I'm attempting to drive 300 TM1803 RGB LEDs from an Arduino Uno using the FastLED library. My code works fine for 100 LEDs, but when I go to 150, the arrays that store LED values and my sensor data get corrupted, causing the LEDs to flash colors randomly every few seconds. From what I've read these are exactly the symptoms of running out of RAM, leading to something overwriting the RAM that contains my arrays.

However, with 150 LEDs, the MemoryFree library says I'm only using 920 bytes of RAM, no matter where in my code I measure, and the IDE says 880. Does anybody know what's going on? Is there something using 1100 bytes of RAM for a very short amount of time, so that I can't measure it?

My code:

#include "FastLED.h"
#include <MemoryFree.h>

const byte ledsPin = 3;
const byte sensorPin = A1;

const int numLeds = 300;
const int ledTime = 1000;

const int sensorMin = 0;
const int sensorMax = 512;

const CRGB correction = CRGB(80,255,70); // Cool white
//const CRGB correction = CRGB(160,255,20); // Warm white
const byte hOffset = 170; // baseline hue value
const int8_t hDirection = -1; // 1 or -1, direction of rainbow
const byte s = 255; // saturation (colorfulness)
const byte v = 255; // value (brightness)

const unsigned int arrayLength = numLeds+1;
byte hues[arrayLength];

CRGB leds[numLeds];
byte h = 0; // hue (color)

unsigned long sensorSum;
unsigned int loopCounter;
unsigned int arrayCounterLed;
unsigned int updatesPerLed;
char sp = ' ';
int arrayCounter;

unsigned long time;
unsigned long timeNextLed;
unsigned long timeLeft;
unsigned long time1;
byte route;

void setup() {
  FastLED.addLeds<TM1803, ledsPin, RBG>(leds, numLeds).setCorrection(correction);
  pinMode(ledsPin, OUTPUT);

void loop() {
  sensorSum += analogRead(sensorPin);
  if(time >= timeNextLed) {
    timeNextLed = (time/ledTime+1)*ledTime;
    arrayCounter = (arrayCounter +1) % (arrayLength);
    hues[arrayCounter] = (constrain(map(hDirection*sensorSum/loopCounter, sensorMin, sensorMax, 0, 239), 0, 239)+hOffset)%256;
    updatesPerLed = loopCounter;
    sensorSum = 0;
  for(int led = 0; led < numLeds; led++) {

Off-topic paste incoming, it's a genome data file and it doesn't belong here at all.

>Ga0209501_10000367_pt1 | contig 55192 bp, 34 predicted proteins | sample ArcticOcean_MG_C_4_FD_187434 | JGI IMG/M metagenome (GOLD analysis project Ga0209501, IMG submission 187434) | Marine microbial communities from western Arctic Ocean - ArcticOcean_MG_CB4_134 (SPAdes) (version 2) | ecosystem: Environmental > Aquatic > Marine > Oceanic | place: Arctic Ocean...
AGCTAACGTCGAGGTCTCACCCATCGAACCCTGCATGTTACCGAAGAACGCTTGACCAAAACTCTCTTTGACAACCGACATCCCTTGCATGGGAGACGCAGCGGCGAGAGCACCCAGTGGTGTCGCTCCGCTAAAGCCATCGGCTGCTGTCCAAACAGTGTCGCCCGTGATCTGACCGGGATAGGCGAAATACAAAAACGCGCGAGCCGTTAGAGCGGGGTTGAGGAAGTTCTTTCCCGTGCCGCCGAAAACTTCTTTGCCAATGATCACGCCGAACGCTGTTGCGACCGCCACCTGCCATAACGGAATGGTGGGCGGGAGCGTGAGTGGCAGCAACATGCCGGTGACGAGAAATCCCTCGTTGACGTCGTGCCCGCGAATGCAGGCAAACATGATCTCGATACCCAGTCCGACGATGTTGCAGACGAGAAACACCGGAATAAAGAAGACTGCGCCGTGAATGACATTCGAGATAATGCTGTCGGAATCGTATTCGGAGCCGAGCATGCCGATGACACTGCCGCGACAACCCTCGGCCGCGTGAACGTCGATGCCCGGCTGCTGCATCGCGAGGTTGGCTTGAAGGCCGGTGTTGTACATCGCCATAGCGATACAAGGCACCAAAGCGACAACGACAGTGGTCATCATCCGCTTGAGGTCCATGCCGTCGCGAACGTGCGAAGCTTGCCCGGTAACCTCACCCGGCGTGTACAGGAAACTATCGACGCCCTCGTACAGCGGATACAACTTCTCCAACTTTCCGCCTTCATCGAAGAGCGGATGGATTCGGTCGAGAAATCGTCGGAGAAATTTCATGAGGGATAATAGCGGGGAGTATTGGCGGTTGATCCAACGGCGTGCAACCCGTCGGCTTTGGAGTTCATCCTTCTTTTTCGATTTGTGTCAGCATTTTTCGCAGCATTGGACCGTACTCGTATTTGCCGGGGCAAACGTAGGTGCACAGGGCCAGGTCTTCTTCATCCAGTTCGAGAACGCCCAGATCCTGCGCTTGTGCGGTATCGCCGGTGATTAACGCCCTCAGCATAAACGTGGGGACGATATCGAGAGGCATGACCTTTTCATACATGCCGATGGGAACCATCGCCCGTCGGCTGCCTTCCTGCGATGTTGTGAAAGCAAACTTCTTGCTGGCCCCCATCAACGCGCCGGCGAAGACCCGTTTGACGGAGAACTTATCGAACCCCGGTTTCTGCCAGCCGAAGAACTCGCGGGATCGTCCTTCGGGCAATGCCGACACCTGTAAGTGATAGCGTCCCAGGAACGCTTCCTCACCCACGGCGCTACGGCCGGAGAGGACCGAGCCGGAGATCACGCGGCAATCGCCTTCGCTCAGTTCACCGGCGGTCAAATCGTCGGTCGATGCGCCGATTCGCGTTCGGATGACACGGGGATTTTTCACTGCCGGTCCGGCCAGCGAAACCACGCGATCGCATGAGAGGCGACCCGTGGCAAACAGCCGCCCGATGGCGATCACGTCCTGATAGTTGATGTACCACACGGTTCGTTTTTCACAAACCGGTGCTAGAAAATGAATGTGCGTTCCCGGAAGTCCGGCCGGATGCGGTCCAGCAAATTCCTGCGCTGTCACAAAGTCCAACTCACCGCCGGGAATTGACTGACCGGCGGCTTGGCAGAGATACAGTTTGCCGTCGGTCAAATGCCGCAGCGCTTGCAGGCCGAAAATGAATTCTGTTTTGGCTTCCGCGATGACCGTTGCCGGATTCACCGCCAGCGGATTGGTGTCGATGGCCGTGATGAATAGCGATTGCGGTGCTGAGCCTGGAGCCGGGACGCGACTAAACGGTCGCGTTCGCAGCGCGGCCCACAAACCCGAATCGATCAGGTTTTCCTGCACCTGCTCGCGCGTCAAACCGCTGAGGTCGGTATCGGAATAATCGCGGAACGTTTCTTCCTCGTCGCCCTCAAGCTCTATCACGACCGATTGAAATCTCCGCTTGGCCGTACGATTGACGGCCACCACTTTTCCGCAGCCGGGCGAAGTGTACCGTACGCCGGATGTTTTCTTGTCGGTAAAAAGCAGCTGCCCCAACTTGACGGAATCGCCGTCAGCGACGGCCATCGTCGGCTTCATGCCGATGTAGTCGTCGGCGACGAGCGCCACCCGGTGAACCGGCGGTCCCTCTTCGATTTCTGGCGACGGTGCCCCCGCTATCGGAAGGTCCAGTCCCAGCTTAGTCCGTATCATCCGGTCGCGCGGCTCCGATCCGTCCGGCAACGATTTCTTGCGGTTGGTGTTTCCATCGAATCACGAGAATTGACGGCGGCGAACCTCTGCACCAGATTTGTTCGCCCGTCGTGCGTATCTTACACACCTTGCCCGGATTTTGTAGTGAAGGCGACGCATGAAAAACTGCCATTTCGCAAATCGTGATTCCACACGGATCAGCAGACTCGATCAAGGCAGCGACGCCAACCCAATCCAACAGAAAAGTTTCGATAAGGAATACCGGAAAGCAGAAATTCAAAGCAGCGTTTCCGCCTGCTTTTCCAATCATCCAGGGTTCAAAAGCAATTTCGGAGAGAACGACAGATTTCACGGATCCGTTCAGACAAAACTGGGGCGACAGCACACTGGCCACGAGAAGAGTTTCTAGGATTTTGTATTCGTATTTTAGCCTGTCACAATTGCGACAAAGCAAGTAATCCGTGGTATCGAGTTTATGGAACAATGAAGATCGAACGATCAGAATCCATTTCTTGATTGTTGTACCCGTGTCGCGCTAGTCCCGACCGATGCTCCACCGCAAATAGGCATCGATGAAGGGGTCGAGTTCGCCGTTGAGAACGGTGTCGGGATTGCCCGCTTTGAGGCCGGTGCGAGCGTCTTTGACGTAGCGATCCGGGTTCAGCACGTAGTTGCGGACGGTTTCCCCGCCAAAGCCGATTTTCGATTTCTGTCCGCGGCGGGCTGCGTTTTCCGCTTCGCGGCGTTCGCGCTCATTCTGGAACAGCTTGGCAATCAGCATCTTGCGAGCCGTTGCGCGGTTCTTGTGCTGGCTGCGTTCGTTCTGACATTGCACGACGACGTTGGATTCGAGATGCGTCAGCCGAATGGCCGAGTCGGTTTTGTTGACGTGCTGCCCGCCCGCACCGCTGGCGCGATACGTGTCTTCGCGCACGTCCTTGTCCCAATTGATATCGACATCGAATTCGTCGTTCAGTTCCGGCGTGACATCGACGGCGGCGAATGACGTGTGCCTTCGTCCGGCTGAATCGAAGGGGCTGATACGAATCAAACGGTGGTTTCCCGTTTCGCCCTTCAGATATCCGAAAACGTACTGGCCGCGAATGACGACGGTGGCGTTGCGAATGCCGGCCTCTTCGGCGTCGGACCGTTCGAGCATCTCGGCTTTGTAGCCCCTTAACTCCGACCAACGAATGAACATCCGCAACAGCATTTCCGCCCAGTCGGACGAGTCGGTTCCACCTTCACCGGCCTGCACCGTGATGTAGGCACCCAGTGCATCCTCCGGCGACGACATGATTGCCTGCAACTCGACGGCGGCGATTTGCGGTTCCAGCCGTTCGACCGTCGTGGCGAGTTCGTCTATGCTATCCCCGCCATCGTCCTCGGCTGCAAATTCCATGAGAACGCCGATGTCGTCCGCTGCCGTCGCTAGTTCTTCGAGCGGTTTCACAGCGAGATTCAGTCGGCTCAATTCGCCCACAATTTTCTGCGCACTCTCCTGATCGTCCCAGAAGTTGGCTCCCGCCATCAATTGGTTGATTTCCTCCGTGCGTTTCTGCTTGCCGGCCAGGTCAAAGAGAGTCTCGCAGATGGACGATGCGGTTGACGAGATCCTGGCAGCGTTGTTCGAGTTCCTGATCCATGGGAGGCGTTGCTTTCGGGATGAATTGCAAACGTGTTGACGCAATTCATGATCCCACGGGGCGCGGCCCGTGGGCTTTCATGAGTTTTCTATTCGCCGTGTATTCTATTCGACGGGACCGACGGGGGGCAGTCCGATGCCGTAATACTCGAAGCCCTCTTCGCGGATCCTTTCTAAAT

arrayCounterLed = pseudoMod(arrayCounter - led -1, arrayLength);
    timeLeft = timeNextLed-time;
    byte dist = abs(hues[arrayCounterLed]-hues[(arrayCounterLed+1)%(arrayLength)]);
    if(abs(hues[arrayCounterLed]-hues[(arrayCounterLed+1)%(arrayLength)])<=128) { // if it doesn't cross through 0
      h = (hues[arrayCounterLed]*timeLeft + hues[(arrayCounterLed+1)%(arrayLength)]*(ledTime-timeLeft))/ledTime;
    else if(hues[arrayCounterLed] > hues[(arrayCounterLed+1)%(arrayLength)]) { // if it crosses through 0 forwards
      h = ((hues[arrayCounterLed]*timeLeft + (hues[(arrayCounterLed+1)%(arrayLength)]+256)*(ledTime-timeLeft))/ledTime)%256; // Causing flashing on red pixels?
    else { // if it crosses through 0 backwards
      h = (((hues[arrayCounterLed]+256)*timeLeft + hues[(arrayCounterLed+1)%(arrayLength)]*(ledTime-timeLeft))/ledTime)%256;
    time1 = micros() - time1;
    if(led == 0) {
    leds[led] = CHSV(h, s, v);

int pseudoMod(int a, int b) {
  if(a<0) {
    return a+b;
  else {
    return a;
  • You're running out of memory. An uno has enough memory to drive ~140 RGB LEDs. Each LED needs 6 bytes. (i.e. Red 0-255, Green 0-255, and blue 0-255. So to define one LED's color takes 6 bytes (i.e. #000000 thru #FFFFFF)
    – Tyson
    Feb 21, 2015 at 1:49
  • 3
    Wouldn't it be three bytes per LED?
    – ahalekelly
    Feb 21, 2015 at 2:30
  • Memfree does not lie. Either not measuring in depest place. Is it possible the object if led is being copied, just temporarily. Doubling used space. Also that chip does not have clock. Any stuttering can cause to string could latch. turn off interrupts. And or show code.
    – mpflaga
    Feb 21, 2015 at 2:36
  • PLease post your code here, otherwise it is difficult to find out what in your program could potentially use more memory than you think, even for a short amount of time.
    – jfpoilpret
    Feb 21, 2015 at 6:54
  • Alright, added my code. I did some testing to see exactly how many leds it can handle, which is 126. It seems too close to 128 to be coincidence, particularly considering the array to hold my sensor data has numLeds+1 indexes.
    – ahalekelly
    Feb 21, 2015 at 23:36

1 Answer 1


I found it! I was returning an int8_t variable from my mod function, causing me to not be able to iterate over more than 126 LEDs. Now this little Arduino Uno is maxing out it's RAM at 409 LEDs!

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